Facts about the Oregon Trail

9 Awesome Facts about The Oregon Trail

Known for being one of the most important routes connecting the east to the west in the US during pioneer times, the Oregon Trail has a rich and fascinating history. So, let’s dive into nine fun facts about the Oregon Trail to clue you in to how it all went down!

1. And I would walk 2,000 miles!

The entire length of the Oregon Trail was over 2,000 miles long! It was believed that a pioneer would take between four to six months to complete the trail, and that was with proper planning. Definitely not a place you’d want to walk in uncomfortable shoes!

2. The perfect battleground, right?

Initially, pioneers assumed that they would be attacked by the Native Americans on the trail, as it would offer the perfect fighting ground. However, attacks were very rare. Instead, the pioneers found that the Native Americans were very helpful, more than anything else!

3. Takeout, anyone?

Due to the sheer volume of items that traveled with adventurers across the Oregon Trail, plenty of things got left behind. An entire industry was born of frontier trading posts that supplied food and other essentials for travelers on their long journey. In some of the most popular areas, merchants used to con families into buying way more than they needed, thus making a fortune.

However, these families, unable to take all of the extra load the entire way, would dump them. The trail then became home to plenty of abandoned food barrels, clothes, books, and even furniture and wagon parts!

Oregon Trail Facts
Chehalem Mountains, Sherwood, Oregon, United States

4. Deathly diseases.

While Native Americans rarely caused harm to pioneers, travelers did face a lot of death-defying moments on the Oregon Trail. Their main issue was cholera, although other deadly diseases did reverberate. It is believed that about 20,000 deaths on the Oregon Trail were caused by serious diseases of the time. There was a time when there were graves on every mile of the trail to mark those who had passed along the way.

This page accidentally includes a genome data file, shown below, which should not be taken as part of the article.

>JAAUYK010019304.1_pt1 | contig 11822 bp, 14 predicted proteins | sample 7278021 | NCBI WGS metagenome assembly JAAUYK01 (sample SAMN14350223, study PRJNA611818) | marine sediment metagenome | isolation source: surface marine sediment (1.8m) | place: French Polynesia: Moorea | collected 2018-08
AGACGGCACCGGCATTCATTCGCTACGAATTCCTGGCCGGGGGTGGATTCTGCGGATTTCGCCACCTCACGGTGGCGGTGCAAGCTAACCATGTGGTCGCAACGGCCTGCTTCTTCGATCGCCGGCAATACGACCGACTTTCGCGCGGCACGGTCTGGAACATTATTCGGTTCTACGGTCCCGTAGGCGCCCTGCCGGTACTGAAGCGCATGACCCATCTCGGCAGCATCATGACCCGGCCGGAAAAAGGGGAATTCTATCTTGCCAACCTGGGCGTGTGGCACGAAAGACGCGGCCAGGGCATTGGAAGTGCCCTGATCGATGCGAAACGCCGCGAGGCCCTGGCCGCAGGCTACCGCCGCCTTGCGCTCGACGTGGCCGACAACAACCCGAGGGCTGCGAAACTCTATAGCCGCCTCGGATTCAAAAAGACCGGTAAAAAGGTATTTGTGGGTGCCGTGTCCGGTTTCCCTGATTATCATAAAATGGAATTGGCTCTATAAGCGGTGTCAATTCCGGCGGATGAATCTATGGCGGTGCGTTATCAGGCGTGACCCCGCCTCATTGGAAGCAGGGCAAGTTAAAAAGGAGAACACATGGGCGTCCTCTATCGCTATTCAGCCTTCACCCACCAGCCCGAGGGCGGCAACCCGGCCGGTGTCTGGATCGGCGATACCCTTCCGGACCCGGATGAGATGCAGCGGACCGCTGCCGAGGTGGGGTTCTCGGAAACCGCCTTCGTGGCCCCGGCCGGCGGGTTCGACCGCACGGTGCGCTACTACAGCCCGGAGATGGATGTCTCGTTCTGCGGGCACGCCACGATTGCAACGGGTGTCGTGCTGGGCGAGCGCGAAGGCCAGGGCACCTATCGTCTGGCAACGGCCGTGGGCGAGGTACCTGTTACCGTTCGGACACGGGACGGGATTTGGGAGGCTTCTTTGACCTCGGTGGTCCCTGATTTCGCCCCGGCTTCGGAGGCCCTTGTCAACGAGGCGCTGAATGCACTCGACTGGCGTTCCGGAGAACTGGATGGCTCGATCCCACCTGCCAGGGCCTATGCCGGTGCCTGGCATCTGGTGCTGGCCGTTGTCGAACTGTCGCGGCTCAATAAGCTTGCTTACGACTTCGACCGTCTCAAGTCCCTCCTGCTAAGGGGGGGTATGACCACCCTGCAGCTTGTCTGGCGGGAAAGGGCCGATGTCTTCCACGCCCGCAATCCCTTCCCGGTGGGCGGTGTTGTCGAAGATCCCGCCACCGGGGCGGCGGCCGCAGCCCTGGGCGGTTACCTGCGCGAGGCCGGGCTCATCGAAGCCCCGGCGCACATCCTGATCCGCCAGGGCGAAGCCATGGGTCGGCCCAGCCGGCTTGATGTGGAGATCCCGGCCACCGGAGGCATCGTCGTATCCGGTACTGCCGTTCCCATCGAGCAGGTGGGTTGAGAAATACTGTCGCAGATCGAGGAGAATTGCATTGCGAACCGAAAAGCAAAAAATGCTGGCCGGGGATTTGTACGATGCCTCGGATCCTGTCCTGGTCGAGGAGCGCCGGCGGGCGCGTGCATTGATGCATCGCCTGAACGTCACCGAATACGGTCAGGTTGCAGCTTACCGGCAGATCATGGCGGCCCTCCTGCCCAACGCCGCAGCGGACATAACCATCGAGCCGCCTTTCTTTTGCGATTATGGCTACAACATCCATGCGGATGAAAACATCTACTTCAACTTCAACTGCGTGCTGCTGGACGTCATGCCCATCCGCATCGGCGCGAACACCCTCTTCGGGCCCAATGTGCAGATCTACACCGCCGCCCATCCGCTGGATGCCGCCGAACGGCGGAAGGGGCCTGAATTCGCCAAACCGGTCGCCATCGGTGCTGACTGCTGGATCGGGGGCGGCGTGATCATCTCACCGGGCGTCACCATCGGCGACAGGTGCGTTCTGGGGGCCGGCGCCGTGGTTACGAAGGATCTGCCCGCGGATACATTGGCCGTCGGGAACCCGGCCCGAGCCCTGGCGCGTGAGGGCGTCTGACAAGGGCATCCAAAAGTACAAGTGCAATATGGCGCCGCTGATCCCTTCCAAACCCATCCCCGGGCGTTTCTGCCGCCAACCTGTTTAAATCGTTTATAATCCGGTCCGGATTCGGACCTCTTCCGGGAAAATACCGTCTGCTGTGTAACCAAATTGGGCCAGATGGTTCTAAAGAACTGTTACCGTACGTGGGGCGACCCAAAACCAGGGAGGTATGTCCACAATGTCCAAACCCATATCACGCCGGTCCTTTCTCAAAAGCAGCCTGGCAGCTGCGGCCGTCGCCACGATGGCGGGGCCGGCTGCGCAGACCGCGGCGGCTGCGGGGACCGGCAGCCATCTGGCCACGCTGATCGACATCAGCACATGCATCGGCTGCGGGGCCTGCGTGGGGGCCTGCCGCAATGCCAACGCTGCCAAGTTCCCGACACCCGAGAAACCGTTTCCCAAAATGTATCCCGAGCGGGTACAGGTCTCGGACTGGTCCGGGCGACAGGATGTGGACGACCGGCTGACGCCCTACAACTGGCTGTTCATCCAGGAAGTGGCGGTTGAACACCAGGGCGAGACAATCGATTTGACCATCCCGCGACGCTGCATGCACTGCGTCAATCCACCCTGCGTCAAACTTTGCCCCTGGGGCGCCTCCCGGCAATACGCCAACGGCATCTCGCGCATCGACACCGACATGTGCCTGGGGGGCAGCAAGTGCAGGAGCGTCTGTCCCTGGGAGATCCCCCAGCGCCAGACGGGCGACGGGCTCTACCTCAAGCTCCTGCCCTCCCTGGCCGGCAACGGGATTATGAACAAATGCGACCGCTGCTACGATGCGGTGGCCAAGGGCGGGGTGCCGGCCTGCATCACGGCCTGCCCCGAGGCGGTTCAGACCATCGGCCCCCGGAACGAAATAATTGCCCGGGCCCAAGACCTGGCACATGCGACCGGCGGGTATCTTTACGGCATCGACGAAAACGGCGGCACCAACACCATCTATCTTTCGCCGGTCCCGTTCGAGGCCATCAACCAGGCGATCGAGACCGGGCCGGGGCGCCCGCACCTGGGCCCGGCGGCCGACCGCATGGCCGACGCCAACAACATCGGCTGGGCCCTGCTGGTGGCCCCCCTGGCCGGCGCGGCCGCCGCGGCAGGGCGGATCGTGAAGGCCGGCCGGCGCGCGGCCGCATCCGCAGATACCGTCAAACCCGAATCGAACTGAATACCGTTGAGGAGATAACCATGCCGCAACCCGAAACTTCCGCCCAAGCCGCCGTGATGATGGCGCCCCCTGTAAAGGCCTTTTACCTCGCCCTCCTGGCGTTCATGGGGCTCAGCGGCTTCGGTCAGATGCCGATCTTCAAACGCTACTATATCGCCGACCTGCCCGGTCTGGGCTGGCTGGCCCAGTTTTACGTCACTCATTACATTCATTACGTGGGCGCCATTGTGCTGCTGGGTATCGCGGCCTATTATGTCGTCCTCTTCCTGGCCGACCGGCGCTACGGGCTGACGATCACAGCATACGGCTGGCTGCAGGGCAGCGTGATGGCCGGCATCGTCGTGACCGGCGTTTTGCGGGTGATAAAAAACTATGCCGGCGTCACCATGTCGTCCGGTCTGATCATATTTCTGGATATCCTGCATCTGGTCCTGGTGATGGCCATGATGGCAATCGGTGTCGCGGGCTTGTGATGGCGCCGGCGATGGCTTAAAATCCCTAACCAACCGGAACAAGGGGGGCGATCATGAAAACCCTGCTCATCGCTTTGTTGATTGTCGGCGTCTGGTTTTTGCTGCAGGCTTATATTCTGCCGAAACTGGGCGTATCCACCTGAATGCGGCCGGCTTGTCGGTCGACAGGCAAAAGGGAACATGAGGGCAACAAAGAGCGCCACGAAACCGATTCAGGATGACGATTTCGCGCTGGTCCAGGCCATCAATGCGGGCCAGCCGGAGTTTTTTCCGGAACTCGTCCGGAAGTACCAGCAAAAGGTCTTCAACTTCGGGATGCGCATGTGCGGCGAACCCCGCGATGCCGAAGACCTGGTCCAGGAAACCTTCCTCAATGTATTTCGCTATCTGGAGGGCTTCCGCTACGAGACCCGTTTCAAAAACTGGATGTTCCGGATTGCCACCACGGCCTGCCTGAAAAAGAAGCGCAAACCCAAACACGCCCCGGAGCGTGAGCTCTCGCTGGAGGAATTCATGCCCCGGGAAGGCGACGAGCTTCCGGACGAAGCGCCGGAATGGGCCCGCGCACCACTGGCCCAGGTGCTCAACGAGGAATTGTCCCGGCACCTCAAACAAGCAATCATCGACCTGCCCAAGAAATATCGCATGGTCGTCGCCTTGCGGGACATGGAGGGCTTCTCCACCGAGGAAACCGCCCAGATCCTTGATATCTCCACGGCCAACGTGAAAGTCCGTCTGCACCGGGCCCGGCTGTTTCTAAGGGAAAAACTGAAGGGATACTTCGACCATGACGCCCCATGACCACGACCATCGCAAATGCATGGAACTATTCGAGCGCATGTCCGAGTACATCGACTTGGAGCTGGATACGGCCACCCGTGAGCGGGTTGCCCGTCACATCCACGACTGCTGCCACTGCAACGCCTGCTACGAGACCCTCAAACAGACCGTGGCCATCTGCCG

5. An ambitious trail!

Sadly, most of the pioneers that set out on the Oregon Trail did not actually make it to Oregon. Instead, only about 80,000 out of 400,000 completed the trail. While many died along the route, others settled in Idaho, Wyoming, or veered off to Utah or California.

6. Quite the site for graffiti!

Back in the day, many pioneers left messages  (such as their names, hometowns, travel dates, and so on) on the stone landmarks that they passed, such as Register Hill and Names Rock. You might have even heard of the Independence Rock. At the time, it was also known as The Register of the Desert, as thousands and thousands of people left their traces on the rock.

7. Planes, trains, and automobiles.

One crossing over the Oregon Trail should be enough for any one person, but one man had a different plan! A famous pioneer named Ezra Meeker decided to take on the trail more than once and in more than just one way!

In fact, he made his way across the trail about six times, using a wagon, a train, an automobile, and even an airplane! One particular time, he even used his wagon to make his way across the trail, right to President Theodore Roosevelt’s front door! His last time making the trail was at the age of 96.

8. You can still see tracks in the ground from the pioneers!

If you are interested in seeing where some of our ancestors traveled, then look no further than the Oregon Trail. In certain parts of the trail, you can still see wheel ruts from all of those years ago. In fact, they are still visible in all six states that the Oregon Trail traveled through.

9. Not just one road.

Although the Oregon Trail is famous, it is important to note that it did not follow just one road. In fact, there are paths leading west that can be observed leading off of the main trail.

Of course, once the transcontinental railroad was built, everything changed. However, before that time, the Oregon Trail was famous for connecting the east to the west.

Terrebonne, OR, United States
Terrebonne, Oregon, United States

FAQs about The Oregon Trail

When was the Oregon Trail first established?

It is believed that the trail dates back to about 1841 when the first emigrant party left Independence with about 80 people.

Why did people need to travel west?

Different people had different reasons for taking on the trail, but mostly it was to escape the economic depression, Civil War, and religious missions.

What equipment did pioneers take with them on the trip?

In order to take on the Oregon Trail, pioneers would often carry food, guidebooks, articles, and even tips from family members and friends on how to approach the journey.

Do you know any fun facts about the Oregon Trail?  Share them in the comments below!

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This page was last modified on July 26, 2023. Suggest an edit